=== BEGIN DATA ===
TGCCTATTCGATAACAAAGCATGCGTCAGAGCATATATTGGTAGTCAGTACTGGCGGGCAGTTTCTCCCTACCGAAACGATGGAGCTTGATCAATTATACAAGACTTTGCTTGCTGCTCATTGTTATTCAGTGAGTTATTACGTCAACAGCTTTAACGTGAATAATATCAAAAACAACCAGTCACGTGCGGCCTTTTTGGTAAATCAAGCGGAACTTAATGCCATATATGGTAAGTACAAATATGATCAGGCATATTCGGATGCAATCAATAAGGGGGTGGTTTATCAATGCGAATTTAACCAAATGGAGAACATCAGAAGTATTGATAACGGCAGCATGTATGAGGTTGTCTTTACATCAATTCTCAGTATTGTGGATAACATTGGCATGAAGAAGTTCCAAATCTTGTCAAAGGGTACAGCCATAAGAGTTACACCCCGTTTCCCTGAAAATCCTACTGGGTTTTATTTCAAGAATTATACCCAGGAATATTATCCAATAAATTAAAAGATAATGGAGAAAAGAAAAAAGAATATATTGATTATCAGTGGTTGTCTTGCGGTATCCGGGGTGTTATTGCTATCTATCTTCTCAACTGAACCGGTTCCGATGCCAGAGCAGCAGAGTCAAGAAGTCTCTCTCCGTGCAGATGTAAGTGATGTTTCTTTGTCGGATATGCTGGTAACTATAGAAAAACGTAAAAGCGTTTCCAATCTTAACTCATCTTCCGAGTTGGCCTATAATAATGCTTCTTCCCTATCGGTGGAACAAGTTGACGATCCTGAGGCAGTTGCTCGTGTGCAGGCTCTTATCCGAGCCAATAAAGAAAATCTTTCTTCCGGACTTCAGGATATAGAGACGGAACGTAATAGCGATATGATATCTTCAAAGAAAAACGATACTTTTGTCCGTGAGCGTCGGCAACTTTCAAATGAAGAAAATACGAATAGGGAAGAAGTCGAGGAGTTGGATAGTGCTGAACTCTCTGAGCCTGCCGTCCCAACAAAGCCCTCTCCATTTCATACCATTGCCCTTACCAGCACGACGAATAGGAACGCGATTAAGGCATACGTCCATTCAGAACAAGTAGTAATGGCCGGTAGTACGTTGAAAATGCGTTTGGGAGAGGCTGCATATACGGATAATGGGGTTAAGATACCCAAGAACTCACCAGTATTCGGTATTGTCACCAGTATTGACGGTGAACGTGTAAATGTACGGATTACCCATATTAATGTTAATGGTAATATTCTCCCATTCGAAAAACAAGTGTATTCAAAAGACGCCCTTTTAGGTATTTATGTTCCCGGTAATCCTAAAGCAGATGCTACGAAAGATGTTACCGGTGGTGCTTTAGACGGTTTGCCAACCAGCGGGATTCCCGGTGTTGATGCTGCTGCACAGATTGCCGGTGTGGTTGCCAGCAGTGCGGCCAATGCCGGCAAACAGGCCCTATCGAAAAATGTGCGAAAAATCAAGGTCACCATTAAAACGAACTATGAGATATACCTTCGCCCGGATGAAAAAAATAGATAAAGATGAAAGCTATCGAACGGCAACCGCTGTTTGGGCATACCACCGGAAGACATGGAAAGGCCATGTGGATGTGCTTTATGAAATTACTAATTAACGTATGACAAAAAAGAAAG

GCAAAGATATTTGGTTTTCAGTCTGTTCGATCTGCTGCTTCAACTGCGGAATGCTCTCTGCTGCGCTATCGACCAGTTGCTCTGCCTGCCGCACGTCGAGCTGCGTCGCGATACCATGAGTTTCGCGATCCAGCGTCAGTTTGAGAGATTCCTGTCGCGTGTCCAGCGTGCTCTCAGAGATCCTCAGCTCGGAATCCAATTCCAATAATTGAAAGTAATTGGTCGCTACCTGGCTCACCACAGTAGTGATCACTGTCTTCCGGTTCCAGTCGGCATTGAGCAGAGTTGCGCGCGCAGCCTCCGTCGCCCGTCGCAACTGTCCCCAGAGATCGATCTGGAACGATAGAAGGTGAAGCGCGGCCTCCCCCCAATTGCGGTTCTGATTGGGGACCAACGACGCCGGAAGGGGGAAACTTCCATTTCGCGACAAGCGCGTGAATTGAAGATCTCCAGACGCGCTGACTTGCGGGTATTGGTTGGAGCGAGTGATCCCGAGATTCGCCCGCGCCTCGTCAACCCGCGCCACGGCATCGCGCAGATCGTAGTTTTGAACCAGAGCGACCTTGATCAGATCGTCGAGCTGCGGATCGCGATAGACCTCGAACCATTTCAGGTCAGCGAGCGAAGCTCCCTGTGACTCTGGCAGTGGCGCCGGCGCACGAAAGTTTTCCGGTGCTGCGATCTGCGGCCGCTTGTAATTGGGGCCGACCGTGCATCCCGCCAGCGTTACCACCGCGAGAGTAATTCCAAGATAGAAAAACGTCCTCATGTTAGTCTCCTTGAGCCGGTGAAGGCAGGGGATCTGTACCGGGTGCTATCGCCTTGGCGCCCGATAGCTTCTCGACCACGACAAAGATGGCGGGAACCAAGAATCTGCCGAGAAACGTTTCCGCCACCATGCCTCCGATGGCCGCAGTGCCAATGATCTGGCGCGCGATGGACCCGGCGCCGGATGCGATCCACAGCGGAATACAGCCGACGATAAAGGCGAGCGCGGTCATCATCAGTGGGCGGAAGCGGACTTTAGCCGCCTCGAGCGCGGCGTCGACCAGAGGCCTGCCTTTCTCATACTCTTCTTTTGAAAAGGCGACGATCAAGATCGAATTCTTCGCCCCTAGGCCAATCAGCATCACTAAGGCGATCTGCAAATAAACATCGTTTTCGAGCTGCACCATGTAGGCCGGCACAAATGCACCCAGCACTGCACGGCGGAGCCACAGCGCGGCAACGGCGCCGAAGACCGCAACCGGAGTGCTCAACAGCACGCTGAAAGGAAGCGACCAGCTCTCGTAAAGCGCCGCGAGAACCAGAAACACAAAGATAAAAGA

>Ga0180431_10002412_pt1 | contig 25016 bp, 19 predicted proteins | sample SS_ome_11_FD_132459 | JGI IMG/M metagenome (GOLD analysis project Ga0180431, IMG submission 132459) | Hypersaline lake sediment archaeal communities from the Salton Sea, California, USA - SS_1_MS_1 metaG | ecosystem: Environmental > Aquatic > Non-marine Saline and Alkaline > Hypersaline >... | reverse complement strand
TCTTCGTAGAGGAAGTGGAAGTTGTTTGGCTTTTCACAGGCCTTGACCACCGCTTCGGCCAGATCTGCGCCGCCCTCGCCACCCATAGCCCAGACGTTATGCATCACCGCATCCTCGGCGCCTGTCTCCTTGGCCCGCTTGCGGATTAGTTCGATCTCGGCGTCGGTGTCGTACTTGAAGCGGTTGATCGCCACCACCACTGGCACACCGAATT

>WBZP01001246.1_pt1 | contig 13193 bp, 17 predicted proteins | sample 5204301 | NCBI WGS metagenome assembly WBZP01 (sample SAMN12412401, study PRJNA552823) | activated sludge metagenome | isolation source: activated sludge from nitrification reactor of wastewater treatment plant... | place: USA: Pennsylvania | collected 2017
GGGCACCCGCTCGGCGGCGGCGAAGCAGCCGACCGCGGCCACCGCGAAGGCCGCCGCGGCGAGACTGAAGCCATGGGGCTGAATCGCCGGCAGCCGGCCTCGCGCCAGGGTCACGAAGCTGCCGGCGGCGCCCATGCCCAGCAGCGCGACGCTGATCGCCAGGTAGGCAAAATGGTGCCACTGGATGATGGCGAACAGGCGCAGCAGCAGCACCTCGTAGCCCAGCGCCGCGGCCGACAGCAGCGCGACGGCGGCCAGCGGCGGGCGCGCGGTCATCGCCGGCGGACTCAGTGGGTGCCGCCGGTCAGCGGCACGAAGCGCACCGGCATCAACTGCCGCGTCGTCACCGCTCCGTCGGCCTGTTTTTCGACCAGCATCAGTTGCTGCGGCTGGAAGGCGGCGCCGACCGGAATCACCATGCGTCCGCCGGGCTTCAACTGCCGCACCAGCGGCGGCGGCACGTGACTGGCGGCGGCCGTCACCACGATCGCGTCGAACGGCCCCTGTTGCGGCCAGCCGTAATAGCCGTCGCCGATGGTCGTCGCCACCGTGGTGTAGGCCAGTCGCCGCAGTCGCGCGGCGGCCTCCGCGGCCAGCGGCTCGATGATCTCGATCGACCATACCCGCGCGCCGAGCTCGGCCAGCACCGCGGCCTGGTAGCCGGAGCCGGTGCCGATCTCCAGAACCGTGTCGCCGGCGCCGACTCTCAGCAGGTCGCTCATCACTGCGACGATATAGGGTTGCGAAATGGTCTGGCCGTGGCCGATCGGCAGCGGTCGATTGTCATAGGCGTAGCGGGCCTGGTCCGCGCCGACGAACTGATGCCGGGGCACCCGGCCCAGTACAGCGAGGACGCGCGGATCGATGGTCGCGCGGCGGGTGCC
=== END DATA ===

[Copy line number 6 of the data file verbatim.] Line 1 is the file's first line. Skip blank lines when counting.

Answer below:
GGGCACCCGCTCGGCGGCGGCGAAGCAGCCGACCGCGGCCACCGCGAAGGCCGCCGCGGCGAGACTGAAGCCATGGGGCTGAATCGCCGGCAGCCGGCCTCGCGCCAGGGTCACGAAGCTGCCGGCGGCGCCCATGCCCAGCAGCGCGACGCTGATCGCCAGGTAGGCAAAATGGTGCCACTGGATGATGGCGAACAGGCGCAGCAGCAGCACCTCGTAGCCCAGCGCCGCGGCCGACAGCAGCGCGACGGCGGCCAGCGGCGGGCGCGCGGTCATCGCCGGCGGACTCAGTGGGTGCCGCCGGTCAGCGGCACGAAGCGCACCGGCATCAACTGCCGCGTCGTCACCGCTCCGTCGGCCTGTTTTTCGACCAGCATCAGTTGCTGCGGCTGGAAGGCGGCGCCGACCGGAATCACCATGCGTCCGCCGGGCTTCAACTGCCGCACCAGCGGCGGCGGCACGTGACTGGCGGCGGCCGTCACCACGATCGCGTCGAACGGCCCCTGTTGCGGCCAGCCGTAATAGCCGTCGCCGATGGTCGTCGCCACCGTGGTGTAGGCCAGTCGCCGCAGTCGCGCGGCGGCCTCCGCGGCCAGCGGCTCGATGATCTCGATCGACCATACCCGCGCGCCGAGCTCGGCCAGCACCGCGGCCTGGTAGCCGGAGCCGGTGCCGATCTCCAGAACCGTGTCGCCGGCGCCGACTCTCAGCAGGTCGCTCATCACTGCGACGATATAGGGTTGCGAAATGGTCTGGCCGTGGCCGATCGGCAGCGGTCGATTGTCATAGGCGTAGCGGGCCTGGTCCGCGCCGACGAACTGATGCCGGGGCACCCGGCCCAGTACAGCGAGGACGCGCGGATCGATGGTCGCGCGGCGGGTGCC